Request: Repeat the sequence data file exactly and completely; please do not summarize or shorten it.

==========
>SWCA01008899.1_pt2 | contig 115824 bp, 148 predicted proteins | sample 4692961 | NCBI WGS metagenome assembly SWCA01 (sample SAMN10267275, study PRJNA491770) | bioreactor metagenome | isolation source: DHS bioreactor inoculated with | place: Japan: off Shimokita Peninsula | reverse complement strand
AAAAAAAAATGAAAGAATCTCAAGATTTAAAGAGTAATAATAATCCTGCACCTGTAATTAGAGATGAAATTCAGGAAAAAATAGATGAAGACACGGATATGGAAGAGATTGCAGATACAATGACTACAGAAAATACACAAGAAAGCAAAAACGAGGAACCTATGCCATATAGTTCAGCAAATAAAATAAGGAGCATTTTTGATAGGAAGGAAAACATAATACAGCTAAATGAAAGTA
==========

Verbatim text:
>SWCA01008899.1_pt2 | contig 115824 bp, 148 predicted proteins | sample 4692961 | NCBI WGS metagenome assembly SWCA01 (sample SAMN10267275, study PRJNA491770) | bioreactor metagenome | isolation source: DHS bioreactor inoculated with | place: Japan: off Shimokita Peninsula | reverse complement strand
AAAAAAAAATGAAAGAATCTCAAGATTTAAAGAGTAATAATAATCCTGCACCTGTAATTAGAGATGAAATTCAGGAAAAAATAGATGAAGACACGGATATGGAAGAGATTGCAGATACAATGACTACAGAAAATACACAAGAAAGCAAAAACGAGGAACCTATGCCATATAGTTCAGCAAATAAAATAAGGAGCATTTTTGATAGGAAGGAAAACATAATACAGCTAAATGAAAGTA